Plunging oneself into CW’s Riverdale—streaming now on Netflix—means tolerating shades of pseudo-philosophizing by Jughead (Cole Sprouse), a vehement, fly-on-the-wall novelist setting the tone for each fifty-something minute episodes. Beyond these jerky starts, however, the show is genuinely rooted in its cognizance of paying homage to the classic Archie comics, albeit not without its own cinematic spritz of buff rugby players and promiscuous undertones.
Riverdale is a quaint, yet gruesome small town, plagued with the recent death of Cheryl Blossom’s beloved brother, sluggishly transforming itself into the teen-drama equivalent of murder mystery Broadchurch. Here, the show maintains its indecisiveness: branching off into peripheral domestic issues of each of the characters, while grasping on the notion that it isn’t gravitating too far from the murderer-on-the-loose plotline. The producers propel the narrative to magnify the significance of Jason Blossom’s slaughter to an almost implausible extent. Yet, here is where the actors portraying Archie, Betty, Veronica, and the rest of the gang bring forth their consistency: soldiering through the one-liners in the script to actually try and bring to life the nastiness of this decaying borough.
Coupled with the extremes of dictator-like parents or completely apathetic ones, it seems the two-dimensional character motivations can often leave them in unconstructive situations, complicating the familial affairs. Does Betty want to see Polly in person, her older sister that’s been exiled because she’s allegedly mentally unstable? Well, too bad, because her mother has a polar opposite view, and she stops at nothing in relaying her ominous presence. Later, once it’s discovered that Polly’s managed to escape from a glass window from a guarded asylum, she ends up attic-dwelling in her own home because of her adamant parents’ views on the pregnancy. I mean: allowing her to breathe for a moment is an impractical possibility when the tightly constructed agenda of the show rests on her banishment, and hence, the plot progression.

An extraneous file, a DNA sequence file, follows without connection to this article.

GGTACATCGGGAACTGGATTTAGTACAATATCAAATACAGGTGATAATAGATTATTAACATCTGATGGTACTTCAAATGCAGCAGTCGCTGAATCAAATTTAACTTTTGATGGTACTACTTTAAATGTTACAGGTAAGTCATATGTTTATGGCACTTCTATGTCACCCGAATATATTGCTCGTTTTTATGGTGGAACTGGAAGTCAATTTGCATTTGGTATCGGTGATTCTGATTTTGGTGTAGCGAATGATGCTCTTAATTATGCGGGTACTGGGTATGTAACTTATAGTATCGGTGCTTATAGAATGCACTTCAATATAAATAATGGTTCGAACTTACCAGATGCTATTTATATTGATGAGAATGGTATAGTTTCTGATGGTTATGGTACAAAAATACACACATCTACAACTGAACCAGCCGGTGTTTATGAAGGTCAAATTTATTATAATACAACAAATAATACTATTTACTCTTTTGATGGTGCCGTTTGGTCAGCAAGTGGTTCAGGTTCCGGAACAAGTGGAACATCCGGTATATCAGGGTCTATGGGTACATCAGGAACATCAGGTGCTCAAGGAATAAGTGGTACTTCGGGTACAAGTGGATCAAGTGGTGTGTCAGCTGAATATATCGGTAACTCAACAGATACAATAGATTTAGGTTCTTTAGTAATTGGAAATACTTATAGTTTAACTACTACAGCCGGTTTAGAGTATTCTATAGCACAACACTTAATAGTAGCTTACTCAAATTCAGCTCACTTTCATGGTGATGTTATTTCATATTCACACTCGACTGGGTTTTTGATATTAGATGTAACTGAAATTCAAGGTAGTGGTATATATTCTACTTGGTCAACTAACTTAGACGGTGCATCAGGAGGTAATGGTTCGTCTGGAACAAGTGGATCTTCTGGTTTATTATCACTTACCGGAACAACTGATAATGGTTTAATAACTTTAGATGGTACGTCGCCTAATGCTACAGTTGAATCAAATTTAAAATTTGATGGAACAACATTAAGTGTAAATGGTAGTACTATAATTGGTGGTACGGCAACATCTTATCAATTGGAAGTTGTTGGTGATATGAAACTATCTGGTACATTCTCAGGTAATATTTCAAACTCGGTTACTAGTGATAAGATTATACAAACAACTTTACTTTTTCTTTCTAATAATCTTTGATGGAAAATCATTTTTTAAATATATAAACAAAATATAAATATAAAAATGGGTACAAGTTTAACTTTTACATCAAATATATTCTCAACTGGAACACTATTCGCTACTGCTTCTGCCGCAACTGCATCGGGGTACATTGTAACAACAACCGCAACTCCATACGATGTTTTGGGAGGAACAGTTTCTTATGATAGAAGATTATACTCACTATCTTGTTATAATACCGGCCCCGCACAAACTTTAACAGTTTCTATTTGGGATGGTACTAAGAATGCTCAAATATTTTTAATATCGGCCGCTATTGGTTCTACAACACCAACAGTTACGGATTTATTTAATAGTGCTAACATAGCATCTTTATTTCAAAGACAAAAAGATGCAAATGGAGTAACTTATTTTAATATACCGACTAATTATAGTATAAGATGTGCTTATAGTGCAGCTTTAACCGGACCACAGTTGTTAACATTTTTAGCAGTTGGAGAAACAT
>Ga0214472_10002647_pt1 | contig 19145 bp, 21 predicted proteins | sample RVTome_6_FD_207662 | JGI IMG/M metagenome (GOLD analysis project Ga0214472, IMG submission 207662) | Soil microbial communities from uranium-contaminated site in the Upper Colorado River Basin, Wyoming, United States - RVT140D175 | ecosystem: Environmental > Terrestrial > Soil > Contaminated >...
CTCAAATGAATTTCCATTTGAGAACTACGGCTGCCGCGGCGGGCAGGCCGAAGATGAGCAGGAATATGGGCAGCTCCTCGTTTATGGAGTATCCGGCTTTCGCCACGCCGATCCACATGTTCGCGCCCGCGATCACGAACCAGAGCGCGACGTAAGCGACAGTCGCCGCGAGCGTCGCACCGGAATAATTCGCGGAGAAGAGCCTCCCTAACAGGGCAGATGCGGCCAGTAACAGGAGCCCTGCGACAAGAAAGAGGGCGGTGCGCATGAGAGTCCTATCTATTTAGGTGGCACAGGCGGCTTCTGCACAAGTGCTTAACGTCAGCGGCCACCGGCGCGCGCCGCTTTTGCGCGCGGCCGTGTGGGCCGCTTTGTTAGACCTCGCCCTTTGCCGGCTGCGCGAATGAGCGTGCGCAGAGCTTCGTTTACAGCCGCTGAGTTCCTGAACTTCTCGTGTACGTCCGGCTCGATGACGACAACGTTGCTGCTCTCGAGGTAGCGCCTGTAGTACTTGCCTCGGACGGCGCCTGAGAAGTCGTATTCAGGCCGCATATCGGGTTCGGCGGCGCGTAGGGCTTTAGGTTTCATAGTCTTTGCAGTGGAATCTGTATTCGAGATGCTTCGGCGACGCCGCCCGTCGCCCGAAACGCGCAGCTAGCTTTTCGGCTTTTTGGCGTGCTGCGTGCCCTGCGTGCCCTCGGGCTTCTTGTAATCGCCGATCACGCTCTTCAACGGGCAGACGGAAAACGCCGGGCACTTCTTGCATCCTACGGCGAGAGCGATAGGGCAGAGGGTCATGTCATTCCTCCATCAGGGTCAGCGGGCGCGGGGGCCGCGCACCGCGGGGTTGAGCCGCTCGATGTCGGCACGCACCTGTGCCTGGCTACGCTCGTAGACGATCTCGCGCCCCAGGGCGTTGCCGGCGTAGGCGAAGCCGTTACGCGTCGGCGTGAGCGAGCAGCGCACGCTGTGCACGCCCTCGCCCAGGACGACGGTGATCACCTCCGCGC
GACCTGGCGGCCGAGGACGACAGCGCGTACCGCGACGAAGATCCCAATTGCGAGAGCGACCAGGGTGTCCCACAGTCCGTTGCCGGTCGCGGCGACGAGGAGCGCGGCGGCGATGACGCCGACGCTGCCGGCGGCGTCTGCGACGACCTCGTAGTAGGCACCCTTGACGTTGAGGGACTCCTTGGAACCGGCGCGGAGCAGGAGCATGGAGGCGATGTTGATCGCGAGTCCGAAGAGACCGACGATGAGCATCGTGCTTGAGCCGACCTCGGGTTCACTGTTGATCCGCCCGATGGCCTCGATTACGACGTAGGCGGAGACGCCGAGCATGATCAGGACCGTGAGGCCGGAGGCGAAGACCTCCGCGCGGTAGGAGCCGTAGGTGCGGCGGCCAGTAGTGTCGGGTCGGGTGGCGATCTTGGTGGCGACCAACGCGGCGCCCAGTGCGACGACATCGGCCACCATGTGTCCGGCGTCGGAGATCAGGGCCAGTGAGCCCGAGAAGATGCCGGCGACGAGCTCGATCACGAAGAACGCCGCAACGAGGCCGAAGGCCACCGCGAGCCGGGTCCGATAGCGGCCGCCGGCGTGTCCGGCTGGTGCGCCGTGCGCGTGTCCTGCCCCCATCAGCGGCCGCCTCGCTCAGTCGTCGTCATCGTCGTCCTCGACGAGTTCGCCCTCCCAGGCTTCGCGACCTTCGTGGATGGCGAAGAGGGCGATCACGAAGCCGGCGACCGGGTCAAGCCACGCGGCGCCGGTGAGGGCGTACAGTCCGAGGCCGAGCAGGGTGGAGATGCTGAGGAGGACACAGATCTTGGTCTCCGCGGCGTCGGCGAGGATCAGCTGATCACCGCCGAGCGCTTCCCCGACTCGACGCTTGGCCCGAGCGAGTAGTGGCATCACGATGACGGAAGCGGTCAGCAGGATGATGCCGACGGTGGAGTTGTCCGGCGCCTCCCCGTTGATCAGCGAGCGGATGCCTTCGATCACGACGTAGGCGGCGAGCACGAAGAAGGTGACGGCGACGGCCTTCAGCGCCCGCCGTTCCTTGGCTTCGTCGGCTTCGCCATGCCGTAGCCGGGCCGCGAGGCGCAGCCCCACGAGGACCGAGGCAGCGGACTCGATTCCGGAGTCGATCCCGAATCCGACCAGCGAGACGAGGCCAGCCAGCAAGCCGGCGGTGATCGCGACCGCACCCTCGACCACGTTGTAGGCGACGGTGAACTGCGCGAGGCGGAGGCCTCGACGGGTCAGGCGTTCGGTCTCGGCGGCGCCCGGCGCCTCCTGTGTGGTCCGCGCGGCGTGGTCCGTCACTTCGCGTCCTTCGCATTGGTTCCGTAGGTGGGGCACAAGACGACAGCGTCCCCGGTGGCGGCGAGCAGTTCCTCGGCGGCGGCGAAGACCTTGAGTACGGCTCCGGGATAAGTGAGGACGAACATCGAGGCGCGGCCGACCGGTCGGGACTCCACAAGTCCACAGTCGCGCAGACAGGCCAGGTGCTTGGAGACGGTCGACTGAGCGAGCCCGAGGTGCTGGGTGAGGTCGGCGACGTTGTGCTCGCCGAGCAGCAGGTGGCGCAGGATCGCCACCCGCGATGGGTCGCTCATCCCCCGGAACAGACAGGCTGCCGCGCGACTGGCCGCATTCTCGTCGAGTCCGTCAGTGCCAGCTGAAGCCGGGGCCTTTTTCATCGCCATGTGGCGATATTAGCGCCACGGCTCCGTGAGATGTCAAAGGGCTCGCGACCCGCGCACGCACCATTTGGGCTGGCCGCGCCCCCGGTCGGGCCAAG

It’s flawed—but not to a fault. Riverdale does enough to keep you fastened into your seat. The casting is commendable, and the performances delivered deserve some recognition. The town begins to look familiar, almost homely—save for the unsettling, details of the events that took place that early morning on July 4th. With each episode, the intertwining of different fates leads to a further mélange of complicated undertakings. A robust sense of direction would be appreciated: petty sub-plots of complicated teen-parent relationships only serve as a distraction, though for the demographics of such a program, it is likely necessary. If this review lacks an emphasis on Archie, it’s because he never is the focal point of the show. I attribute this characteristic to the show-runners’ conscious understanding of the fact that fluidity is the key for Riverdale’s longevity on television. It seems the masses approve, considering it’s been renewed for a second season. For now, it remains a Friday night tradition to catch the latest episode with the extraordinary person that got me watching it in the first place.